CSE 341, Final Exam, Spring 1997

Final Exam, June 12, 1997

Problem 1 (14 points) Give functional programs for the following problems. Your answers will not be graded on syntax - but try to make your programs look as much like ML as possible:

  1. Find the maximum value in a non-empty list of integers.

  2. Given integers x and n, build a list consisting of the first n Notkin numbers which are greater than or equal to x. Use the built in predicate isNotkin which returns true if its argument is a Notkin number, and false otherwise.

Problem 2 (6 points)

Consider the function maplist

fun maplist f nil = nil
|   maplist f (L as x::xs) = (f L) :: maplist f xs;
  1. What is the result of the following call to maplist:
    maplist (fn(x) => x) [1, 2, 3];

  2. How does maplist differ from the built in ML function map and the LISP function MAPCAR?

Problem 3 (10 points)

  1. In Java, is there a difference between a left-to-right order and a right-to-left order in evaluating parameters when they are passed to a method?

  2. In ML, is there a difference between a left-to-right order and a right-to-left order in evaluating parameters when they are passed to a function? (Just consider the subset of ML that we used in class - no refs or arrays).
Problem 4 (8 points)

List four significant differences between Java and C++.

Problem 5 (6 points)

Suppose you have the Prolog rules:

a(X) :- b(X), c(X).
a(X) :- c(X), d(X).
a(X) :- b(X), d(X).
When is a(X) true?

Problem 6 (12 points)

Consider the following Prolog program.

a([0, 0 | L1], L2) :- a([0 | L1], L2).
a([0, 1 | L1], [0 | L2]) :- a([1 | L1], L2).
a([1, 0 | L1], [1 | L2]) :- a([0 | L1], L2).
a([1, 1 | L1], L2) :- a([1 | L1], L2).
What are the results of the following queries:
| ?- a([1,1], [1]).

| ?- a([1,0], [0]).

| ?- a([1,1,1], X).

| ?- a([1,1,0,0,1,1,1], X).

| ?- a(X,[0]).

Give a one or two sentence description of the relation a?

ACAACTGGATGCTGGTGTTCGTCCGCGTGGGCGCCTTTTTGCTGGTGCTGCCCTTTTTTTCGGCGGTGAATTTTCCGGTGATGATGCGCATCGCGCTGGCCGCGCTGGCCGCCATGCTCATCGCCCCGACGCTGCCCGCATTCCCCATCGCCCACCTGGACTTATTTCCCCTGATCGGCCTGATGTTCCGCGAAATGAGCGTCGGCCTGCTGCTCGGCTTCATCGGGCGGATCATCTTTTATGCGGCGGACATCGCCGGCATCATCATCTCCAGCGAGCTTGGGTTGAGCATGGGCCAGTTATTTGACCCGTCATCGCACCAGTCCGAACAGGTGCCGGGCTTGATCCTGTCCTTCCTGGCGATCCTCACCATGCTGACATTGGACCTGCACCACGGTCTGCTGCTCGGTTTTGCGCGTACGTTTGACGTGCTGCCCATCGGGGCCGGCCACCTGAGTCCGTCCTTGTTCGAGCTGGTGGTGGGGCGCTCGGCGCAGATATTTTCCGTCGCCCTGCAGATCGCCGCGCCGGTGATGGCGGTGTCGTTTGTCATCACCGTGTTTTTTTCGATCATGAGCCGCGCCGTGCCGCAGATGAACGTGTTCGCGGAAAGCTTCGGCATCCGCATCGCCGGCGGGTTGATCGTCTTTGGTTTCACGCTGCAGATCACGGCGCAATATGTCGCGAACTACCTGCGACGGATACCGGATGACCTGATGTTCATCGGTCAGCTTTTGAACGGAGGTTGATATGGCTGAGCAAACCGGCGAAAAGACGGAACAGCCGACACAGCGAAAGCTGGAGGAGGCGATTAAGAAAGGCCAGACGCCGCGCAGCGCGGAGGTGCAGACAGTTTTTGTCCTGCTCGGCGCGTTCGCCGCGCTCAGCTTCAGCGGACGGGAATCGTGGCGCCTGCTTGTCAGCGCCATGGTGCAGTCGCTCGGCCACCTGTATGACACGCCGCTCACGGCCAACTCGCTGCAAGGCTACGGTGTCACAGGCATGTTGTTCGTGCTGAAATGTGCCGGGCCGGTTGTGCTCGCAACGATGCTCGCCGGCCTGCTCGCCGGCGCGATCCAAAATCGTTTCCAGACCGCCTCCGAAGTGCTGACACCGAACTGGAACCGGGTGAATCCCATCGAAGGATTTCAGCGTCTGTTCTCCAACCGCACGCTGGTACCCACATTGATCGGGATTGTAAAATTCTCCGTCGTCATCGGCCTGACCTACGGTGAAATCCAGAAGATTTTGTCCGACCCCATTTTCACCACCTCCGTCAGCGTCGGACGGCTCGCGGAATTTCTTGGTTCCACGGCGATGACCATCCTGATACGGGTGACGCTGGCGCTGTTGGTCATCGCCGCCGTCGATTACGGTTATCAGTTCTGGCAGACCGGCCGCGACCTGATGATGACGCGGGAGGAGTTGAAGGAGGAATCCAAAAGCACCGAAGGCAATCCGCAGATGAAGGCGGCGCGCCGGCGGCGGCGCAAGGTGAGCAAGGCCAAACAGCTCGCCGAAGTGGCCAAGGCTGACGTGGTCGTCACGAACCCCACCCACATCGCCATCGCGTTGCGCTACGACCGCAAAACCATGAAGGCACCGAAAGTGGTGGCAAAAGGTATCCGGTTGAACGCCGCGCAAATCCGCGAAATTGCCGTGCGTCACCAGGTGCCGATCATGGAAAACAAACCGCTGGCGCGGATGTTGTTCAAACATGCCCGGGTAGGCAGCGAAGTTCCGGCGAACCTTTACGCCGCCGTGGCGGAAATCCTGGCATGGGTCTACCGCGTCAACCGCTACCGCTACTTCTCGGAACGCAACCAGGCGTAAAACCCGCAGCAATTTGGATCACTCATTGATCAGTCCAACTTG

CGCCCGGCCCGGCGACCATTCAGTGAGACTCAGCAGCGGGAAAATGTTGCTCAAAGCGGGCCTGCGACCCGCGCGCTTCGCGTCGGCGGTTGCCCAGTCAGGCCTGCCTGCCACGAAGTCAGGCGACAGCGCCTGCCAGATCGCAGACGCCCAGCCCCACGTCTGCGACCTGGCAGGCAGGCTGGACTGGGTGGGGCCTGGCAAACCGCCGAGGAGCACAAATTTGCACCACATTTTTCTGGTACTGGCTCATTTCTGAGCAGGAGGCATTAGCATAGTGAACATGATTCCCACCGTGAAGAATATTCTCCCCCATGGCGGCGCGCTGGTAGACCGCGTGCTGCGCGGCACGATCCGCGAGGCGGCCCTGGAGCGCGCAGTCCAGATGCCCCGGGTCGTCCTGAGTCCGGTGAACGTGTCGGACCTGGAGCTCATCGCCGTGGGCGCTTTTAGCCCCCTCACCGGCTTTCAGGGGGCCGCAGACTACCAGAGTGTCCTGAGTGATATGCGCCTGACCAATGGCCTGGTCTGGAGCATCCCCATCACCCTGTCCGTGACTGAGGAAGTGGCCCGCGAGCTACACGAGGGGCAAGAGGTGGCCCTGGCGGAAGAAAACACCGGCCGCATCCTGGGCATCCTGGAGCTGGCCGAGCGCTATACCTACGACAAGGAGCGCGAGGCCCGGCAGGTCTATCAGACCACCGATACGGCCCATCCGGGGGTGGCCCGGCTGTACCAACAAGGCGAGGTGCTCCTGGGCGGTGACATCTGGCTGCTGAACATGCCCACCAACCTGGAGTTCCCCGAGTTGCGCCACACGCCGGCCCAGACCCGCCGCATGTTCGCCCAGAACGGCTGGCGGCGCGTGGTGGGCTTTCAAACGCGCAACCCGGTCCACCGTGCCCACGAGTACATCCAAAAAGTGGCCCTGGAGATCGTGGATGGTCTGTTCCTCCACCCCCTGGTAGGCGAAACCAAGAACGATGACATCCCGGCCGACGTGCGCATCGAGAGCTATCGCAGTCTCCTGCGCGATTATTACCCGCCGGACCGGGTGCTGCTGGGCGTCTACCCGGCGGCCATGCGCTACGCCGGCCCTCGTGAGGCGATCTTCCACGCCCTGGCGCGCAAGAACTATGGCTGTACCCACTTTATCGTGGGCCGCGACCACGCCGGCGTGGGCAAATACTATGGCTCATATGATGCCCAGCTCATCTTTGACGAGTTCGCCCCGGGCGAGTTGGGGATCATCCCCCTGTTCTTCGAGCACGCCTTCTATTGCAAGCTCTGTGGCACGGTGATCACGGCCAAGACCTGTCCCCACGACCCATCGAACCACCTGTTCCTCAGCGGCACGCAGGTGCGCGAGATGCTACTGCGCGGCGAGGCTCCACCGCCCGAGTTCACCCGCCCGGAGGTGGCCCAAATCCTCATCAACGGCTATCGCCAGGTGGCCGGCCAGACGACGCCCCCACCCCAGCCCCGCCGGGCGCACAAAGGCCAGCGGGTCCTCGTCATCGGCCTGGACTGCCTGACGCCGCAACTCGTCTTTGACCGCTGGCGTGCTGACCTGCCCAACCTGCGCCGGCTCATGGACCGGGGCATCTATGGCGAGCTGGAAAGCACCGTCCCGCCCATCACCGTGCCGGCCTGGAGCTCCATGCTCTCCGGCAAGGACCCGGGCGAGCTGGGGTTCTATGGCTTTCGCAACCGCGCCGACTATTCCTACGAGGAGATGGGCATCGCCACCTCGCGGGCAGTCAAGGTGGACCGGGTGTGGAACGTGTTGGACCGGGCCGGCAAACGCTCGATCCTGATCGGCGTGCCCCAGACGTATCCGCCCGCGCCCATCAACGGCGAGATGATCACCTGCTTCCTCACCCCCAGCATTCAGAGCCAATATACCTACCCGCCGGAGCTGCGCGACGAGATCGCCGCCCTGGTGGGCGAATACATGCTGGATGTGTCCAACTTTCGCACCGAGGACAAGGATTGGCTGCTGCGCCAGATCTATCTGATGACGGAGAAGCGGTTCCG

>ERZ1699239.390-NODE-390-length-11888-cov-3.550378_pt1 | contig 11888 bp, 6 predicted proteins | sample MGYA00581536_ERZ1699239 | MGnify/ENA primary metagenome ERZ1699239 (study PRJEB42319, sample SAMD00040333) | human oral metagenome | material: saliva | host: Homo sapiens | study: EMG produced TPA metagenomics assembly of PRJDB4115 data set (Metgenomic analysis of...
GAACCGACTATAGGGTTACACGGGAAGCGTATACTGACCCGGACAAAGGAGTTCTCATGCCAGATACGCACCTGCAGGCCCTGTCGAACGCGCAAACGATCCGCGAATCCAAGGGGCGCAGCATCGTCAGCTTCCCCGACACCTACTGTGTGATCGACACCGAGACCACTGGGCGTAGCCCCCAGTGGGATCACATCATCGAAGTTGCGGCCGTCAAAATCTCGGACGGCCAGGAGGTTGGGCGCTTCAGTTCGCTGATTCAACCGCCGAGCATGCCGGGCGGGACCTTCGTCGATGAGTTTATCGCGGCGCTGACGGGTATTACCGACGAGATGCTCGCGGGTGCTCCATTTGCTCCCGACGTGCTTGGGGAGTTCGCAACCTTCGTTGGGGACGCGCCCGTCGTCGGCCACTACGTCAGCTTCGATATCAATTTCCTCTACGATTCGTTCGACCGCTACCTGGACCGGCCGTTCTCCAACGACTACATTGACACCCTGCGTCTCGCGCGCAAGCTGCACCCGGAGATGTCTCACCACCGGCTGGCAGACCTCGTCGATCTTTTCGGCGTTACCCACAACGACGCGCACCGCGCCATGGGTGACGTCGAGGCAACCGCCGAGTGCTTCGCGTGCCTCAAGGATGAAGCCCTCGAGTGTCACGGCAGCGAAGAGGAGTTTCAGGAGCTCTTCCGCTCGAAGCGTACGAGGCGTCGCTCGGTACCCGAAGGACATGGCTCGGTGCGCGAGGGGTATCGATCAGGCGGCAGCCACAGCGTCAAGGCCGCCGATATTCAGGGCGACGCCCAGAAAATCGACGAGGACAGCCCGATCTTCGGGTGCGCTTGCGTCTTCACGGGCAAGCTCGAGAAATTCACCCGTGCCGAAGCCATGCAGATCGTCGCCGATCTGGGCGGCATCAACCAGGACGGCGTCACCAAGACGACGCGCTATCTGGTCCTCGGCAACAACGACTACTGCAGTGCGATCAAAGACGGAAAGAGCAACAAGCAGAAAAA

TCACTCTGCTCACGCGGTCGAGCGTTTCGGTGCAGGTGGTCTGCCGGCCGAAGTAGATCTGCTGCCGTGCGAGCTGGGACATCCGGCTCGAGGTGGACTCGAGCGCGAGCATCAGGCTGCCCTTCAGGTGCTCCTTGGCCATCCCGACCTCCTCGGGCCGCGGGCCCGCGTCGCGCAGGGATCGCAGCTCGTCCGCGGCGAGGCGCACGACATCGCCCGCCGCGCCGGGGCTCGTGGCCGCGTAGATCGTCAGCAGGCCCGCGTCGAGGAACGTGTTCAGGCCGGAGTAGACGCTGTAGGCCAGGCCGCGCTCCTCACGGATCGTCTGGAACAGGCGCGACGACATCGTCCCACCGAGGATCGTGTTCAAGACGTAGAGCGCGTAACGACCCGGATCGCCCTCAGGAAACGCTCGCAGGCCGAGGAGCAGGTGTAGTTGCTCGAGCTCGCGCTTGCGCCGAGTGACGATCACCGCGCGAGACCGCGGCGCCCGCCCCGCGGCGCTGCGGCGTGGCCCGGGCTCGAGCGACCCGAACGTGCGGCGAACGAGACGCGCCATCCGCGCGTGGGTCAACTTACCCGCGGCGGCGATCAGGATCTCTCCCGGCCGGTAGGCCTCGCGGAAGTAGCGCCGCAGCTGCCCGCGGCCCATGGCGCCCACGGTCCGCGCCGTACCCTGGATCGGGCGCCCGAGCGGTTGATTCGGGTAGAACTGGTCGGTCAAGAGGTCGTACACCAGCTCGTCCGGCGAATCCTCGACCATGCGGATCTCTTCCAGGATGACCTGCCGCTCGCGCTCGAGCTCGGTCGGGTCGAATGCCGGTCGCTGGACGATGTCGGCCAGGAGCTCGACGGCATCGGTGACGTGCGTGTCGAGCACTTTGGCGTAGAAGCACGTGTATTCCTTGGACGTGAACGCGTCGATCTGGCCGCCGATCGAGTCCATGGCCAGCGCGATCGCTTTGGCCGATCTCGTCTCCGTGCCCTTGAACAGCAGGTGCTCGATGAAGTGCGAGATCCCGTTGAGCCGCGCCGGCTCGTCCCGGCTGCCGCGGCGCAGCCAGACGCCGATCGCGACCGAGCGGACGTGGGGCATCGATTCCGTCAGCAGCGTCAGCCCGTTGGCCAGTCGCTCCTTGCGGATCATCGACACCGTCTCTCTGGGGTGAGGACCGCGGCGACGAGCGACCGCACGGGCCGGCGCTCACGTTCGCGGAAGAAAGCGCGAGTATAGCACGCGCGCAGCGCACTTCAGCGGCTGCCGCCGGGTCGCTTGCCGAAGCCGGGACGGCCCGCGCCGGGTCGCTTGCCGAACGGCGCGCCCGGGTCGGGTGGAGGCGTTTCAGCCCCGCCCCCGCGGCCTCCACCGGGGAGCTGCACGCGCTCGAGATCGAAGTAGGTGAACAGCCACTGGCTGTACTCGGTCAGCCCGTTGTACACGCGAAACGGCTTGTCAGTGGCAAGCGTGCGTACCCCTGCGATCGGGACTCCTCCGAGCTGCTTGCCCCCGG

Problem 7 (12 points)

  1. How does pattern matching differ between Prolog and ML?

  2. How does ML determine the type of a variable?

  3. How does C determine the type of a variable?

  4. How does LISP determine the type of a variable?

Problem 8 (10 Points)

Provide the response that Common Lisp will give to each of the input expressions.

USER(1): (cond ((and (= 1 2) (= 3 4)) 5) (t 6))

USER(2): (car (cdr (cdr '(car cdr cdr car))))

USER(3): (append '(1 2 3) '(4 5 6))

USER(4): (mapcar #'(lambda (x) (* x x)) '(1 3 5 7))

USER(5): (defun ssq (L)
            (cond ((null L) 0)
                  (t (+ (* (car L) (car L)) (ssq (cdr L))))))

;; No need to give an answer for USER(5),  Common Lisp just responds SSQ.

USER(6): (ssq '(1 5 10))

Problem 9 (12 points)

Here is a Java implementation of an Animal class:

class Animal {
  boolean canFly () {
    return false;

  boolean canSwim () {
    return false;

  1. Suppose you wished to include classes Mammal, Bird, Fish, Whale, Kangaroo, Bat, Ostrich, Penguin, Eagle, Flying Fish, and Gold Fish. Give a diagram of the resulting class hierarchy.

  2. Give the implementations of the classes Bird, Ostrich, Penguin and Eagle, including the canFly() and canSwim() methods as necessary.

Problem 10 (10 points)

Briefly describe the meaning of the following Java terms/keywords/classes.

  1. this
  2. interface
  3. catch
  4. Integer
  5. Vector
  6. unicode
  7. protected
  8. InputStream
  9. Component
  10. static

Problem 11 (20 points)

  1. Which language is more powerful: Logo or the Lambda Calculus?

  2. The language ABD (Almost Brain Dead, I just made it up) allows programmers to use only a single goto, and no loops or function calls in their programs. The language does provide variables, expressions, and conditionals (if-then-else). How powerful is the ABD language?

  3. What is dynamic scoping?

  4. What is aliasing?

  5. What does it mean for one variable to hide another?

  6. Could a version of LISP allow overloaded functions? Why or why not.

  7. Can a language which gives users access to pointers be type safe?

  8. C allows the user to define macros which look a lot like functions, e.g., swap can be implemented as a macro. How do these macros differ from functions in terms of scope and parameter passing?

  9. How does a reference counting garbage collector differ from a copying garbage collector?

  10. Suppose you are asked to implement a garbage collector for a language which relies exclusively on static allocation. What do you do?

Problem 12 (10 points)

  1. (0 points) What is your favorite programming language?

  2. (10 points) Why? Give three reasons why it is a good language.